From SSW Charles Barr: “After being on interview boards for several years, I’d like to offer some help. My help comes in the form of opinion, and so please take whatever I say with a proverbial grain of salt. My approach to interviewing is acknowledging the faults in the process and yet trying to give an honest answer as to who I am.
SSW data did that. It wasn’t politicking, petitions, or a serious legal issue that moved the hand of the district- it was data on my SSW practice. Using a well thought-data collection system that was matched by the visual representations extracted-turned advocacy into action, and eventually results.
Schools, although sites of victimization, often are places where students feel safe to express their sexual and gender identities and receive mental health support and services. With the shift to remote learning, many LGBTQ+ are spending more time at home. Students who are not out to their families are experiencing increased stress related to concealing aspects of their identity and students who are out but do not receive support from their family are facing rejection and harassment (Salerno, Devadas, Pease, Nketia, & Fish, 2020).
The school-to-prison pipeline is a system that currently harms our students, and we can do something about it. School social workers have the knowledge and skills – as well as an ethical commitment – to see it eliminated.
Here at SSWN we post Research Briefs (RBs) regularly. These RBs were completed by school social workers like you, taking research they’ve found and applying it to their school contexts. These RBs will describe research articles and what the particular study could contribute to your school social work practice, starting as soon as tomorrow. Today, we’re excited to share an RB by Loyola SSW student Ms. Amanda Pierson looking at different student school refusal profiles and their connection to anxiety and depression, as described in the 2018 article by Gonzálvez and colleagues, “Functional Profiles of School Refusal Behavior and Their Relationship with Depression, Anxiety, and Stress.”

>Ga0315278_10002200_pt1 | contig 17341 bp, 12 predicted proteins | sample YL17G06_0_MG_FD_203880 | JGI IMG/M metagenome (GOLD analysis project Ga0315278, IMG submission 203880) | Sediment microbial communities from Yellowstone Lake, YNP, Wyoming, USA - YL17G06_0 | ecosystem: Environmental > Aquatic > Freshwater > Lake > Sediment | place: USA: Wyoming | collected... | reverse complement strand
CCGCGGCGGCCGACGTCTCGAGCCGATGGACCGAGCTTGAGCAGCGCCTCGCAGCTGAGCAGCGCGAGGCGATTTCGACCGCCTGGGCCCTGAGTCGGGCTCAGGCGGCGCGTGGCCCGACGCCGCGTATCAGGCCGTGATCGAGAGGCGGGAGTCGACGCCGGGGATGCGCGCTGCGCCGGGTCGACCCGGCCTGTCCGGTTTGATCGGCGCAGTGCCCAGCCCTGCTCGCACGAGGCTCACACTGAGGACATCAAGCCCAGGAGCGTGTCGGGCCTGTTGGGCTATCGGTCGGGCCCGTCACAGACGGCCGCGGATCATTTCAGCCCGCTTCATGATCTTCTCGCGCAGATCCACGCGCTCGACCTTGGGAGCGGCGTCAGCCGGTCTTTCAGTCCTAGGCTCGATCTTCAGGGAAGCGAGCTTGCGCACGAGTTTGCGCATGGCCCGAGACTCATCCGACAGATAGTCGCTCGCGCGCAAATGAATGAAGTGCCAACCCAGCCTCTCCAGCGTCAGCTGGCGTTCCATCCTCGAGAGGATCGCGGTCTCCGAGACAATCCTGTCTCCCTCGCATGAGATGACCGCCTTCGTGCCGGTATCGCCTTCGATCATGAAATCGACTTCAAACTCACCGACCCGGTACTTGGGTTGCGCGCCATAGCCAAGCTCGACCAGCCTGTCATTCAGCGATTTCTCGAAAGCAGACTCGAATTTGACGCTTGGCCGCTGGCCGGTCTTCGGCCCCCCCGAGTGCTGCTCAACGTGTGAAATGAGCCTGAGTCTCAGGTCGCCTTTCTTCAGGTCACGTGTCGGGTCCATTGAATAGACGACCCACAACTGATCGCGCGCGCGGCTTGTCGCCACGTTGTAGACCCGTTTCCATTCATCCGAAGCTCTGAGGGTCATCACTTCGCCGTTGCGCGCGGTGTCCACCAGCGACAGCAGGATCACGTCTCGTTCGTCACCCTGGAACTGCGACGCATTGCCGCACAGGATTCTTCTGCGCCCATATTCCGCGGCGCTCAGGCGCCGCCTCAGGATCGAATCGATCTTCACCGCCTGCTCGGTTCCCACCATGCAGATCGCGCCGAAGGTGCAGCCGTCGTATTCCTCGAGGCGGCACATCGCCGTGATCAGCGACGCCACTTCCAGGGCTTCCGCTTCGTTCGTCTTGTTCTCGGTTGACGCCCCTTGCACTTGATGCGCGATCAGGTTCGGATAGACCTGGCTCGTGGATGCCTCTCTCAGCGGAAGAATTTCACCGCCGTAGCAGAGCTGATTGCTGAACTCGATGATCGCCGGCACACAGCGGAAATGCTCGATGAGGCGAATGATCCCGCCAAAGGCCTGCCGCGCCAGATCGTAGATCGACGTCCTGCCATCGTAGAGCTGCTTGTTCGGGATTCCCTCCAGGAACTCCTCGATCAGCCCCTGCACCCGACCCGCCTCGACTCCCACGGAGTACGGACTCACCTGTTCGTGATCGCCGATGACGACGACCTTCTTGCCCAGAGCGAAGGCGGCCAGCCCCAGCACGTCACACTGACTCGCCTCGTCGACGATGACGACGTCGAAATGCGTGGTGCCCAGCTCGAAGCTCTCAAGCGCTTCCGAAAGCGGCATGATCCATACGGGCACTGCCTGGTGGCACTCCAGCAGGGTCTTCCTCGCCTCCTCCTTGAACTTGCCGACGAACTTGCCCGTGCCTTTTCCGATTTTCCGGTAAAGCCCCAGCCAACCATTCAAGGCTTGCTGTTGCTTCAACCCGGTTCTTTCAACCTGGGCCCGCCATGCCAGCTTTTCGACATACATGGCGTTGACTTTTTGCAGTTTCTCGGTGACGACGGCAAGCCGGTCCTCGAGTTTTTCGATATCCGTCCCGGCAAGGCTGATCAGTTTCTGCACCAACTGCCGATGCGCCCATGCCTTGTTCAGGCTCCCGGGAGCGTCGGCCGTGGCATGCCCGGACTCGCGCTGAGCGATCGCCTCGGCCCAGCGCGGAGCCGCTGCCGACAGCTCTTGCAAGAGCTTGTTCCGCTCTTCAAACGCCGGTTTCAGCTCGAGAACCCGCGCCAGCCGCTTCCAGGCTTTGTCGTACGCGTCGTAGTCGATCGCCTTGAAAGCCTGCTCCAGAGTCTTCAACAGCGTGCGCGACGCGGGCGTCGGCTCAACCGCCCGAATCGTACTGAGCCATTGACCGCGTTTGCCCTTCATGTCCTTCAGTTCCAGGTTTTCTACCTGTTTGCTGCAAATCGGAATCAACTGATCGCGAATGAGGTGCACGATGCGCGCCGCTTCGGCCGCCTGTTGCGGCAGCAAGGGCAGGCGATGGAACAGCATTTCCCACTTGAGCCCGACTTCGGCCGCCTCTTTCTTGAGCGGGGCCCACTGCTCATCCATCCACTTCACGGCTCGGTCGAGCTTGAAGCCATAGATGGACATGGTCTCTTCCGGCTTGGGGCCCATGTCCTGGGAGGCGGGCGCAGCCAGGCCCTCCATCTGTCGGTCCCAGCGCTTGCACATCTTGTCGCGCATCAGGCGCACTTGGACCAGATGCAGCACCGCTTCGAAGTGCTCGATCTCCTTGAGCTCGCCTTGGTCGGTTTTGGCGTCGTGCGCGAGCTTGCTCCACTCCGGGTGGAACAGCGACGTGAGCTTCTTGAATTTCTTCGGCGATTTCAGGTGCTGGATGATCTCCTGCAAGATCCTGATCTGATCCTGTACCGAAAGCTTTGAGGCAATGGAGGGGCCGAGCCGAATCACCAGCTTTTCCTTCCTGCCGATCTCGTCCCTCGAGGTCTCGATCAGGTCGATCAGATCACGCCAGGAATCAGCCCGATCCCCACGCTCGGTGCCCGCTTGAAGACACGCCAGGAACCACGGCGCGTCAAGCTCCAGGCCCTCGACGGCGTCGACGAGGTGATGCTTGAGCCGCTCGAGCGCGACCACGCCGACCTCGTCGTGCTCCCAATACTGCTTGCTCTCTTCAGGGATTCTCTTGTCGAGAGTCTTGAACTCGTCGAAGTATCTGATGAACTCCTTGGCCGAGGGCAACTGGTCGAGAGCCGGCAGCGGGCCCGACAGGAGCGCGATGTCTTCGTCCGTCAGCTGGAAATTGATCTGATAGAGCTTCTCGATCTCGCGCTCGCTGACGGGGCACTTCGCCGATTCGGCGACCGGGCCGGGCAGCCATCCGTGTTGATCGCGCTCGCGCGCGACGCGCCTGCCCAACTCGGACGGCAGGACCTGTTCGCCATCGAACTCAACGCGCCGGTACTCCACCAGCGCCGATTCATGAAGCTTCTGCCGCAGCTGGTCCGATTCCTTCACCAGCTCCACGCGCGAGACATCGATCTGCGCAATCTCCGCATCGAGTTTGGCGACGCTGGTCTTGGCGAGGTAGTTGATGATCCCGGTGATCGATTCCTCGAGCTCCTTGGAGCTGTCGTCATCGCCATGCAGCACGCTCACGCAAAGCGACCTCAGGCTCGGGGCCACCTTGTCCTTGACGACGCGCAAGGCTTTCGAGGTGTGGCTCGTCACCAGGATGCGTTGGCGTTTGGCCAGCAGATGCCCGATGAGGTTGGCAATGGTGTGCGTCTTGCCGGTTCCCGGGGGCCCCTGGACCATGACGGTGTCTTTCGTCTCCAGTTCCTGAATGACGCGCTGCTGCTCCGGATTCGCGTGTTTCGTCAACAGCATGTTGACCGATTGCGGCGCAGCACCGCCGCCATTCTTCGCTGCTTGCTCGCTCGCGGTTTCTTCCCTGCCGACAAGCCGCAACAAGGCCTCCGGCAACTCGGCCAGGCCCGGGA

A consistent question from parents and teachers is, “how do I help my students regulate themselves?” A common answer has been to have parents act as the default co-regulators of their children’s learning. School social workers have an opportunity to directly address this concern during the pandemic.
Today, we’re excited to share an RB by Rylie Dalton, a Loyola MSW student who has seen a lot of the students on her caseload dealing with anxiety during this pandemic time. She did her RB on the article “Online intervention to reduce pediatric anxiety: An evidence‐based review.”